A Keeper by Graham Norton: Keeping watch on human nature
Fiction: A Keeper, Graham Norton, Hodder & Stoughton, €25 H/B
The award-winning, gregarious chat show host Graham Norton is an exceptional Irish man, well immersed in global celebrity. To turn his skills to fiction is no mean feat. A Keeper is his second novel and its themes, as in his first publication Holding, reflect rural Irish backstories, backlands and backwaters.
The story opens with a blustery scene captured in Norton's poetic sense of coastal Irish weather. Edward Foley is hunched while the 'roar of the wind churned with the rasping rhythm of the waves'... his face wet 'with the salty mist of spray from the pounding surf'. The title, A Keeper, takes time to surface, which makes it quite a page-turner to find out why this man is weeping on a promontory of rocks.
The historic aspect of the novel is located in the 1970s but it feels more ancient, possibly because the only means of contact back then was by handwritten letters delivered to a postbox or by a telephone on the hall table.
The narrative of the past is a reminder of a life heavily impacted by the church; the lack of confidence imposed on women who were not married. It recalls a period of cover-ups, and depicts people living in fear of local village gossip.
In the present, Elizabeth Keane has returned to her native village in Kilkenny to clear out the house where her mother has recently died. The plot is framed in alternate chapters of Then and Now. The character and core are dominated by diverse forms of an Irish mammy and the Irish indulgence in tea. No conversation can be had without a cup of tea at the kitchen table. Surprisingly, at a searing moment it becomes clear that tea has a dramatic impact in Elizabeth's unknown past.
Keane is in her forties, and lives in New York. She has flown to Ireland alone, leaving her 17-year-old son behind. Norton is vibrant in his descriptive palette of her surroundings. The detail of each domestic interior would be familiar to anybody who has stayed with their rural Irish grandparents. When Elizabeth steps into her mother's bedroom, pondering what to keep and what to give away, she discovers a bundle of letters that reveal a deep secret her mother had kept all her life. The bundle opens with a fascinating reminder of the matchmaking options before online dating, when advertisements were placed in the Lonely Hearts column of the Irish Farmers Journal and letters were exchanged through a vetting process. Elizabeth's eyes pore over a letter addressed to her mother from a man her daughter has never known, which commences a series of insights by the author into the abundant secrecy that can surround one woman and trigger trauma after trauma.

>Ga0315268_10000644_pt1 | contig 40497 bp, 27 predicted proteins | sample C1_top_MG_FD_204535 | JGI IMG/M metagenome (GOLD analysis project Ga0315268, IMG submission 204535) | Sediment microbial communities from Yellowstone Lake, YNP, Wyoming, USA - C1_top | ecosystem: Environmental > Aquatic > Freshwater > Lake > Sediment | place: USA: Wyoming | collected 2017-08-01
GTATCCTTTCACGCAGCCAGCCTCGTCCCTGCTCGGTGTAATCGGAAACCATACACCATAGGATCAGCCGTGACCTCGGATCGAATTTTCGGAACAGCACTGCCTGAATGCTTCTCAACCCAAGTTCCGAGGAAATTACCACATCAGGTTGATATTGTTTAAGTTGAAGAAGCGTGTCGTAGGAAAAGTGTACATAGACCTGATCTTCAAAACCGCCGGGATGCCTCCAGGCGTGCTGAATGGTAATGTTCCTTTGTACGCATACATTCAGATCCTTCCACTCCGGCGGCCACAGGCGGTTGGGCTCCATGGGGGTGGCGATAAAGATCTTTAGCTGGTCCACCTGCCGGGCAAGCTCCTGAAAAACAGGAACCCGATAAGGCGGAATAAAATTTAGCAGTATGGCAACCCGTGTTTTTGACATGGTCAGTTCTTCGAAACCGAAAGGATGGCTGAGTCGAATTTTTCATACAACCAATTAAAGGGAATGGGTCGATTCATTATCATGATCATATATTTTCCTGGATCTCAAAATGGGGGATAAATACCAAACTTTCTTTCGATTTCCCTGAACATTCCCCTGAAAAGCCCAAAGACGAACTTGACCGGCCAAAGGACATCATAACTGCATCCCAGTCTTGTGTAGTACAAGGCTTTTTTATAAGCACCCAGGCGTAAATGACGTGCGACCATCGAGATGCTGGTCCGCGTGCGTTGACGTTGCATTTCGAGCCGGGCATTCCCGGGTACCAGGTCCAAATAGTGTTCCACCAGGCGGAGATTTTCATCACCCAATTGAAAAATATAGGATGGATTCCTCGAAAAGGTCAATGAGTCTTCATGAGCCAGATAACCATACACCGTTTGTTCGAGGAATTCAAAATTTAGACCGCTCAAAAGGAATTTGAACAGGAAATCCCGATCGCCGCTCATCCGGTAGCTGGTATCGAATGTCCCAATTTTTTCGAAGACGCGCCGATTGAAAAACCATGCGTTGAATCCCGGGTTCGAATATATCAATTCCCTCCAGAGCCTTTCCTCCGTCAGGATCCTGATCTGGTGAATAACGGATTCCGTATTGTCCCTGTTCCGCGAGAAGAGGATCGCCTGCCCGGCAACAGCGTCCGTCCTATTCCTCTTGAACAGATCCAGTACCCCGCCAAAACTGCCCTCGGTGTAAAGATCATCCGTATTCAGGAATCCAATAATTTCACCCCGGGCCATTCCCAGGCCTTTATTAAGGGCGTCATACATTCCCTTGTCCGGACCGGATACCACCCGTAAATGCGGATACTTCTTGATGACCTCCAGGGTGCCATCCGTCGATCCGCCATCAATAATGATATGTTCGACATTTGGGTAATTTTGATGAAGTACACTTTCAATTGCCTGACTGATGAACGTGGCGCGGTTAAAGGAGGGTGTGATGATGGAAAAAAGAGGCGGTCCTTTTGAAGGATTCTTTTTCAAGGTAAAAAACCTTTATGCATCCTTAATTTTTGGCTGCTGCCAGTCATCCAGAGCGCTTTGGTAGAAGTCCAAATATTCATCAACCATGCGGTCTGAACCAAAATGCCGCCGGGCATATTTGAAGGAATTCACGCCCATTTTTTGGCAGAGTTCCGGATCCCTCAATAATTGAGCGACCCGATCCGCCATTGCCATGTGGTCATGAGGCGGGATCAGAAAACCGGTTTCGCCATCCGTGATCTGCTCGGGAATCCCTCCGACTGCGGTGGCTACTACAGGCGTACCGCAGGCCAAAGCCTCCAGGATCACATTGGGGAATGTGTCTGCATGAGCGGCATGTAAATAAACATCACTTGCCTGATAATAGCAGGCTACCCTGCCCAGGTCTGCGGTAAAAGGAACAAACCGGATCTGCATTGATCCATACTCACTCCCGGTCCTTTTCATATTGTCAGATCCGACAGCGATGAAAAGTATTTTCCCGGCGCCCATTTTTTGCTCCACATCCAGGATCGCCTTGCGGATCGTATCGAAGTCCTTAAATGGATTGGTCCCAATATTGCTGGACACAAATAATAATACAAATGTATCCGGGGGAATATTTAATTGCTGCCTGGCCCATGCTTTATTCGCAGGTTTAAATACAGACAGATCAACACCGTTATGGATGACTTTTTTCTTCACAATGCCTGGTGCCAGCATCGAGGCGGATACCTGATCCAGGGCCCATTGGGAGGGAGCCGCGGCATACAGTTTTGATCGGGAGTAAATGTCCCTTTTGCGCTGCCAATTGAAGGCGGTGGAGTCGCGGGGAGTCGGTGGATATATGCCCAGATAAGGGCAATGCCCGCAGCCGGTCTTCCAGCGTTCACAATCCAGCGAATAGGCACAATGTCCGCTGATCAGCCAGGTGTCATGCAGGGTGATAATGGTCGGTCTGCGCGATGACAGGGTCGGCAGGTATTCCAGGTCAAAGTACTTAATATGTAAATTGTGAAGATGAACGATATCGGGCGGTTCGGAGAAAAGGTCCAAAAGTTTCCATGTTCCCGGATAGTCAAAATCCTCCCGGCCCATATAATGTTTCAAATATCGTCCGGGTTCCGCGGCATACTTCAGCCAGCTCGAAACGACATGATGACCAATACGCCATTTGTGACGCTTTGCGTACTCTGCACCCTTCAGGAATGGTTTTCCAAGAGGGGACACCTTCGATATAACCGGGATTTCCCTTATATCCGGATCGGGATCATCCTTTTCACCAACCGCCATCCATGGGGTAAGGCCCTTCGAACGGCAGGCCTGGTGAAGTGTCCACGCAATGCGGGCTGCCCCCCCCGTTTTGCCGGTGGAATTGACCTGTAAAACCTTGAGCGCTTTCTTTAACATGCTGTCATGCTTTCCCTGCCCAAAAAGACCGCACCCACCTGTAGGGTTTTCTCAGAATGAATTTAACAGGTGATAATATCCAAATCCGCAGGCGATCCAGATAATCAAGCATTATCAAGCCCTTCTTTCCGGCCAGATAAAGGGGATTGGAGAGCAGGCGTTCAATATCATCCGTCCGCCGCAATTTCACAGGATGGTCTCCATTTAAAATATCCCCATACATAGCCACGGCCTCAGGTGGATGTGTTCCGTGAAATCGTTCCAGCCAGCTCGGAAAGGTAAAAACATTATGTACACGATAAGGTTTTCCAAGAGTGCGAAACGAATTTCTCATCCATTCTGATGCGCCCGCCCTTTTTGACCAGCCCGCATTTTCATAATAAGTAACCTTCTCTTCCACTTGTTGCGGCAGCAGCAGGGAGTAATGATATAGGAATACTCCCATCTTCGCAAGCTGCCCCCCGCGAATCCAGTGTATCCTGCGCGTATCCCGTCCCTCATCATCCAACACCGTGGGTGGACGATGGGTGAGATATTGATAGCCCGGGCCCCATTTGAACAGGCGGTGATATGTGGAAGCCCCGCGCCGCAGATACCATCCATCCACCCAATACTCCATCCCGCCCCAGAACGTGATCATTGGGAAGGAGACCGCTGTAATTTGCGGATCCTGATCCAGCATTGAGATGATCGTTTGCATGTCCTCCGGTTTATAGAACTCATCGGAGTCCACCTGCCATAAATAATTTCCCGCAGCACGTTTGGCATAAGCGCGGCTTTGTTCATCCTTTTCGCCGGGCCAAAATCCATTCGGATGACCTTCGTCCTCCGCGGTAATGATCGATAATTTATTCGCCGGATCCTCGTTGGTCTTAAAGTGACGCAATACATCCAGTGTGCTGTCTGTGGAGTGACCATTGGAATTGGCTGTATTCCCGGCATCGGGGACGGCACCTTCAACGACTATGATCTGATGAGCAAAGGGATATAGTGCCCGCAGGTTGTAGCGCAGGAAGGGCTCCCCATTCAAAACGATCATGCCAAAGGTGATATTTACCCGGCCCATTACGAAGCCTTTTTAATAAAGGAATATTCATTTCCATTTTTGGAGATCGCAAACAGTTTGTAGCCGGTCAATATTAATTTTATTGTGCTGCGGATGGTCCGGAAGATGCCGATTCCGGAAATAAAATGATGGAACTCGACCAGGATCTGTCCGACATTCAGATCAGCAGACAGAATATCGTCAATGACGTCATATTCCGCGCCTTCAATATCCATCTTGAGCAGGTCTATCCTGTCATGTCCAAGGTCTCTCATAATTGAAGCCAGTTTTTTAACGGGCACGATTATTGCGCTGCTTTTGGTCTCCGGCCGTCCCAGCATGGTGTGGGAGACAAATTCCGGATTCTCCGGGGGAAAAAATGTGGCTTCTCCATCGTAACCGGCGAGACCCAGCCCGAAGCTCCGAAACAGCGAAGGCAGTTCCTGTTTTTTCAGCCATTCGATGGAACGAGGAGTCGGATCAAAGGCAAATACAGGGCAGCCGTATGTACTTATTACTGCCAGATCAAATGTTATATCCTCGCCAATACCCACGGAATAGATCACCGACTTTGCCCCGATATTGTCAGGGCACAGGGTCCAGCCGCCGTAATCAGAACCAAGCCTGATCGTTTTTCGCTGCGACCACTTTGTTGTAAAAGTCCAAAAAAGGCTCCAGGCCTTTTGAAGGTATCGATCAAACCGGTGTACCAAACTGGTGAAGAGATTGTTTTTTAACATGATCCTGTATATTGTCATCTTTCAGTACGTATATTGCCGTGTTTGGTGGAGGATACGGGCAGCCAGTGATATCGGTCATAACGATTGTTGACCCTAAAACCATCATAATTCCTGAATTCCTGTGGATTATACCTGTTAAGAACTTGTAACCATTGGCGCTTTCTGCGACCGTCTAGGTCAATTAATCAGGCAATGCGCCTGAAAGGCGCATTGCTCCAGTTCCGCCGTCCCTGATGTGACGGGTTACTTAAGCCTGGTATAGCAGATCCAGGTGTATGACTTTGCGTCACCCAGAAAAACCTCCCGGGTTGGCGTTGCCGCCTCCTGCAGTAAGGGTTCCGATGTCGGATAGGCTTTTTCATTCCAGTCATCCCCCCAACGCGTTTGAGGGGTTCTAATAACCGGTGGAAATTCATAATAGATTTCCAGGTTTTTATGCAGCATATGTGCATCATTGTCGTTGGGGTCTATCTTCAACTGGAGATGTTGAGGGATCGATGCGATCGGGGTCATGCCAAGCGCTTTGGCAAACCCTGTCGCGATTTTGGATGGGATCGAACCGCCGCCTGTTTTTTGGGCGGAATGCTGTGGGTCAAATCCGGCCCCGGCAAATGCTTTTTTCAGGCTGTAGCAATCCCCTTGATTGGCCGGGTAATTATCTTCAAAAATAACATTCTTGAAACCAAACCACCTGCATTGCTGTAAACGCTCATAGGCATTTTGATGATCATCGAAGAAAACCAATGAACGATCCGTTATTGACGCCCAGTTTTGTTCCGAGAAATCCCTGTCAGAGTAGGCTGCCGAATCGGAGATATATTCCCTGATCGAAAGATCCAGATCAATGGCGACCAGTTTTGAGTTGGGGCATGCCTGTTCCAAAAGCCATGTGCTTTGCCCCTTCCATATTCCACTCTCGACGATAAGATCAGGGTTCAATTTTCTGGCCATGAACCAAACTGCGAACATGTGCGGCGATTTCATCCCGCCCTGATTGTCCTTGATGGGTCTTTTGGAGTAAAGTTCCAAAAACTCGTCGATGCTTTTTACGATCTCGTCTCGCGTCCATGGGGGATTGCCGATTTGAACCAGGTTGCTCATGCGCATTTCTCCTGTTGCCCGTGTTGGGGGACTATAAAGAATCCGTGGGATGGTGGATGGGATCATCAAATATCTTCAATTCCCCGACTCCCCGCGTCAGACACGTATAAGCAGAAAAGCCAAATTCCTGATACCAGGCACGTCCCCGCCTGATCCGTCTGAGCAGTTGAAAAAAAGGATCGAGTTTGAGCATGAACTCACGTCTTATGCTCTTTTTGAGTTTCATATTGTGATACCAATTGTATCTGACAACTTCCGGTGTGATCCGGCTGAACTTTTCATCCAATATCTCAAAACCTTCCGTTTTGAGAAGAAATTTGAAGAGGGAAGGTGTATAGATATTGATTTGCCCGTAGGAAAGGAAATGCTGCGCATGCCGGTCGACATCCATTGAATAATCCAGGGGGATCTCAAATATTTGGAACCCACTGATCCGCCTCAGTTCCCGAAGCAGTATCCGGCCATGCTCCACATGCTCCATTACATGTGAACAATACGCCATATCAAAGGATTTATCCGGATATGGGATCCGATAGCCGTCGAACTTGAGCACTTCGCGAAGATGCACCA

Inheriting her mother's house in Kilkenny would be a treat, but Elizabeth discovers she has also inherited a remote house in a coastal backwater of West Cork. Travelling the length of Irish roads creates a human trail timeline for her, the past depicted in the lonely life of Patricia Keane, the woman who brought her up.
Observing rural Ireland as an outsider provides Elizabeth with a perspective to see the local community as if it had not changed since she was a child. As she travels to investigate the house she inherited in West Cork, and the secret her mother kept, she hears of another family drama taking part in California.
Norton adroitly connects the shocking events in America with those that occurred in Elizabeth's Irish past and which are hidden in many lives. Whether it is the attitude of Elizabeth's ex-husband, her son, her unknown father or the randy West Cork neighbour, the novel exposes relationship dysfunction, brought about at any age, of lying to a woman. At one point, it appears that artistic licence surpasses a legal issue in the narrative. In his highly compelling novel, Norton interweaves incisive observations of human frailty and female resilience into a very skilled plot.
Sunday Indo Living